SO FAR TODAY TO EARLY WEDNESDAY MORNING:
We have seen a few spotty showers & t'showers mainly in Clinton County today with warm, muggy conditions & bubbling, towering, low-based cumulus clouds. Up to 1.20" of rainfall has occurred in places in Clinton County from this rainfall today.
In this moist, tropical environment with low cloud bases with weak, weak wind fields in the lowest 10,000', but sharp directional shear, a funnel or two cannot be ruled out this evening. If one of these touches down, it would be a landspout tornado (EF0) & could result in a random, brief tornado warning. Most of these just tend to dissipate as the rain falls around them.
Any of these showers/t'showers will dissipate with time this evening followed by mostly cloudy skies & patchy dense fog tonight.
Lows will vary from upper 50s in the lake breeze front in the northwest to 60s to near 70 elsewhere.
A couple of isolated showers & t'showers may pop late, late tonight or early tomorrow morning.
Then some scattered showers & storms will increase through the morning & into the afternoon with an isolated severe storm possible in muggy, tropical airmass with highs 79-84. There will also be a lack of wind, which will make it feel a bit stifling.
Isolated severe storm threat is largely brief, weak tornado with low-level shear with low LCL along frontal boundary.
Severe risk will increase some in the evening as the core of the rather deep low pressure system passes through. Wind fields when then increase at low levels with a broader scale of lift. Overall wind will also increase over the area with gusts to 20 mph. A couple/few severe storms are possible.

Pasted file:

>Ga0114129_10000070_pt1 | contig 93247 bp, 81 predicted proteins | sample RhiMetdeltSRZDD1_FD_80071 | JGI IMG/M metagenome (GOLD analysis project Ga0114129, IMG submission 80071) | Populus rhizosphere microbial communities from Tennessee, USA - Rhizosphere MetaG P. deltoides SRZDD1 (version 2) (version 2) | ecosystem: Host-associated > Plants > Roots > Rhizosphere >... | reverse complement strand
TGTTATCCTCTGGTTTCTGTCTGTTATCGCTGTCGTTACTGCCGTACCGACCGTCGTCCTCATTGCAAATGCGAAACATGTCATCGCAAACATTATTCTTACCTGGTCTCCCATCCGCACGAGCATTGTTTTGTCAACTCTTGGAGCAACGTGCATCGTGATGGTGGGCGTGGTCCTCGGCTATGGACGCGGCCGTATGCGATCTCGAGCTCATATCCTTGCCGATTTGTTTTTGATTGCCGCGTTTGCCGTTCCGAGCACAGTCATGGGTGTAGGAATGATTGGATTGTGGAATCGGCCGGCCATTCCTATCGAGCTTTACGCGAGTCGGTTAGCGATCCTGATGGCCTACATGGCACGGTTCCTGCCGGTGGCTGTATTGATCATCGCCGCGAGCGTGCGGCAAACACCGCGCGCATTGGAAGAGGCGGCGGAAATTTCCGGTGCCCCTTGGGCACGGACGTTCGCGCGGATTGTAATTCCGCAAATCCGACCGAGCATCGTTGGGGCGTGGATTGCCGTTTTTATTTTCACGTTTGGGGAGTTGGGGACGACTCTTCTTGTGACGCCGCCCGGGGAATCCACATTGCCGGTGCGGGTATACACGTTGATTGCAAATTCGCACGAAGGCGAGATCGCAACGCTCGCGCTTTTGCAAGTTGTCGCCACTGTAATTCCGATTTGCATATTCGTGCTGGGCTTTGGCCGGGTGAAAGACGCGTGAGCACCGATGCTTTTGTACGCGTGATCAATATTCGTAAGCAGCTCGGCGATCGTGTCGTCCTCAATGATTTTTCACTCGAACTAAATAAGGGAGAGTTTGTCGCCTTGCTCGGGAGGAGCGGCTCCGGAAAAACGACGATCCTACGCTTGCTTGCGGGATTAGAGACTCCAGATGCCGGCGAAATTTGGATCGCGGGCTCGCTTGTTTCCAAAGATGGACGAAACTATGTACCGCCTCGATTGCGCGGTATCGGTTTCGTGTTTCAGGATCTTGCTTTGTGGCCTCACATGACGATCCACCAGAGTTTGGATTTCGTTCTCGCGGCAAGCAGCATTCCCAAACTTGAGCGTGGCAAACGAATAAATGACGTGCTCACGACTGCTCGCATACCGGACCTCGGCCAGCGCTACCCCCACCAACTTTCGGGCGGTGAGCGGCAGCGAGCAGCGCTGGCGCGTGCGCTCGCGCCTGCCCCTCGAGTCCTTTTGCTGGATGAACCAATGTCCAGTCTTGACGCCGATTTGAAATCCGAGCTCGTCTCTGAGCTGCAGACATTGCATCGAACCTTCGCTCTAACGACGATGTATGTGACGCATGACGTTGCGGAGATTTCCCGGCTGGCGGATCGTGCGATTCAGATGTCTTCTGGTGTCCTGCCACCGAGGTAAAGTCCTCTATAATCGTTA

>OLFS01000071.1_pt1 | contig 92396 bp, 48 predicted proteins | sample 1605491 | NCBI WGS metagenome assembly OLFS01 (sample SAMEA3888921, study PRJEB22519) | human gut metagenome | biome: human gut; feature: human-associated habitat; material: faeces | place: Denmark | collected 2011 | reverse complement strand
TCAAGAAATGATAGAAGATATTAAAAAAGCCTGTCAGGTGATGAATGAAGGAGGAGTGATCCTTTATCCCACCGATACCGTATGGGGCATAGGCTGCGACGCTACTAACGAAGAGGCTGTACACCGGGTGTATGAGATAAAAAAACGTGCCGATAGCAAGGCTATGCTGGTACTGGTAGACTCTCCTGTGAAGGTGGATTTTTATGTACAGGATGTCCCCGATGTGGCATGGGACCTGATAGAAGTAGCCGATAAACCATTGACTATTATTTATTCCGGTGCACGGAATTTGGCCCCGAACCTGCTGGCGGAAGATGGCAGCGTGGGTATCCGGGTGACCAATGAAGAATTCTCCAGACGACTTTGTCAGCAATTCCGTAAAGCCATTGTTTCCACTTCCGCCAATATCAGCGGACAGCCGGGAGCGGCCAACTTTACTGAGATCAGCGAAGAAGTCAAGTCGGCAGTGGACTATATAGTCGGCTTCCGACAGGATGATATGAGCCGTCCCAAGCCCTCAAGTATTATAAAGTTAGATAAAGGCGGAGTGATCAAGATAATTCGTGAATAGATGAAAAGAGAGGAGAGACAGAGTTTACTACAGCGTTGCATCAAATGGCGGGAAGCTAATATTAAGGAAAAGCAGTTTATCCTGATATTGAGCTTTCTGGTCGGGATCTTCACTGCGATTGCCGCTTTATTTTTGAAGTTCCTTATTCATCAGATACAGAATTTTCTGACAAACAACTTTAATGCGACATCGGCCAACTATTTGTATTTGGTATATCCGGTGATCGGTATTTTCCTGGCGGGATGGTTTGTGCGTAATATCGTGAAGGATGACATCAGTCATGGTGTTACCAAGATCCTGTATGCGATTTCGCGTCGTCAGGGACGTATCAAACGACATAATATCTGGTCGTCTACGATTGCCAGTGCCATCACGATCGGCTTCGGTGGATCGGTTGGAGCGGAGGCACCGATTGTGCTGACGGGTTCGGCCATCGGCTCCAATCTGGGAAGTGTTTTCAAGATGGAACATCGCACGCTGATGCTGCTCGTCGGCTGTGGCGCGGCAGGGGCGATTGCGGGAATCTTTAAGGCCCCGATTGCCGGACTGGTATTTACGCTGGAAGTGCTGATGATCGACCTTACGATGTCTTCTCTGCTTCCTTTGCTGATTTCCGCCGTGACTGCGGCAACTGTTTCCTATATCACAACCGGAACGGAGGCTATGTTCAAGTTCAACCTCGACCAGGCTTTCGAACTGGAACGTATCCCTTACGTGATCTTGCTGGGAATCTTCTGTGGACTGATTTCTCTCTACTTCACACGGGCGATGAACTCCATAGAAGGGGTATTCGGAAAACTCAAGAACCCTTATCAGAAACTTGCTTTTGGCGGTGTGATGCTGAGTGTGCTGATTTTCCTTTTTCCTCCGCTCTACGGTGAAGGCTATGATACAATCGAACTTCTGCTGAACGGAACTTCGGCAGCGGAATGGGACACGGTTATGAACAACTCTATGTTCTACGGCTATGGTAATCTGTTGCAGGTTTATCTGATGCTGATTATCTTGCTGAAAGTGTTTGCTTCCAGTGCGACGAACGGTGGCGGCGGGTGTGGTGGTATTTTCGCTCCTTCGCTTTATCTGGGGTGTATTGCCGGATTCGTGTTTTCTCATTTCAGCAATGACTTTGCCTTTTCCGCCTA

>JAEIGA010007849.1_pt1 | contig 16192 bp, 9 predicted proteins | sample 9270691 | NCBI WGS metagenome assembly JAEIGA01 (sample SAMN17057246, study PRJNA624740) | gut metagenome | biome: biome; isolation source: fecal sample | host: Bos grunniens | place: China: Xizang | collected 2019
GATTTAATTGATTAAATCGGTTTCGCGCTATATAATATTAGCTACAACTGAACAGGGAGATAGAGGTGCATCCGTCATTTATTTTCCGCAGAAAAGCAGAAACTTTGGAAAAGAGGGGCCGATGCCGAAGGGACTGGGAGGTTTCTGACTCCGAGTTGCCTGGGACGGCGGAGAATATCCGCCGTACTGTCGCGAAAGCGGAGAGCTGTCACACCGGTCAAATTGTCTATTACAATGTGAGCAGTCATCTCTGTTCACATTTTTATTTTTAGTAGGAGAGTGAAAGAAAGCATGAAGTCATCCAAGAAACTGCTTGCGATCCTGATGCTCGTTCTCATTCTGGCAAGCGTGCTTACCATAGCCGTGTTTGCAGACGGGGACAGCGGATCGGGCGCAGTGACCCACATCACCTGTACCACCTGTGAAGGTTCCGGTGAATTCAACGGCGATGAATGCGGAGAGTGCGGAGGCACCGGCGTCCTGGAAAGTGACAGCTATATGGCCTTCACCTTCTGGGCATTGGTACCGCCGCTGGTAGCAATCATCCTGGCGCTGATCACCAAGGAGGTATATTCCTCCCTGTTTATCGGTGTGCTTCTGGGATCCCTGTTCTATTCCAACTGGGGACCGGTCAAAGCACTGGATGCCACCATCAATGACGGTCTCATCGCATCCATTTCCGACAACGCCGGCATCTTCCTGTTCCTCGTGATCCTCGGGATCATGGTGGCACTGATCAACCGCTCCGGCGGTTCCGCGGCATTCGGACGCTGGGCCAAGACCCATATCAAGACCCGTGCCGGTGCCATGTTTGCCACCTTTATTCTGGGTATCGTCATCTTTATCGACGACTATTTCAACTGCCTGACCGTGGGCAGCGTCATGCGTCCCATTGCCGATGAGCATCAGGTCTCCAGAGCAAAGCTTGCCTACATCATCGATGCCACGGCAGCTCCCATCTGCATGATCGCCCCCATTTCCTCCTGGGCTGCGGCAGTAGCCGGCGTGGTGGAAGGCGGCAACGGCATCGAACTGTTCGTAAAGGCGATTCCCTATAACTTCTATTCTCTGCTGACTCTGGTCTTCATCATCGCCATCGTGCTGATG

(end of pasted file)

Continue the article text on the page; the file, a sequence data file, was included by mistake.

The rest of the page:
Best severe risk is south of our area where parameters suggest ENHANCED RISK, while parameters in our southern counties suggest SLIGHT with MARGINAL elsewhere.
There is a corridor of pretty substantial tornado risk actually over southern Illinois, southwestern Indiana & western Kentucky. It is quite a strong low pressure system for the time of year.
Right now, SPC has MARGINAL area-wide & SLIGHT south of our area.
WEDNESDAY EVENING-THURSDAY MIDDAY:
The most widespread rainfall is expected Wednesday evening-night with some of that severe risk initially winding down by midnight.
Windy, rainy conditions will be the story after that.
Rainfall looks to exit Thursday morning with temperatures 59-65 through midday with strong northwest winds to 35 mph & lows of low, gray, dreary clouds.
Total rainfall looks to run 0.60-1.30" with this system
Gradual clearing will occur in the afternoon & evening with highs eventually reaching 67-75 with northwest winds at 20-35 mph decreasing to 15-25 mph by evening.
As quickly as we see the stratocumulus/cumulus clouds completely clear, high & mid clouds will move right back in Thursday evening-night as front very quickly begins to lift back northward as a warm front.
So, lows will level off at 55-62 with a light south wind developing overnight. Some temperatures may even rise a few degrees late.
Friday looks humid with highs 80-86 with partly cloudy skies & southwest winds 15-25 mph.
An MCS or a complex of storms will ride the warm frontal zone south & southeastward into & through the area Friday night-Saturday morning. Some severe weather is possible (wind).
On this complex's outflow boundary, some new storms may fire southwest of our area Saturday. The boundary should then move back northward with a few more storms possible Saturday afternoon-evening. Highs will run 85-90 with heat indices 91-100 after a warm Friday night at 67-72.
A very well-developed MCV with front in the area could bring round of storms Sunday afternoon-evening. Severe risk is possible. Main threat is wind, but a tornado or two cannot be ruled out.
Highs will run 85-90 with heat indices 92-100.
Storms are possible Monday PM & then again Wednesday & Thursday of next week.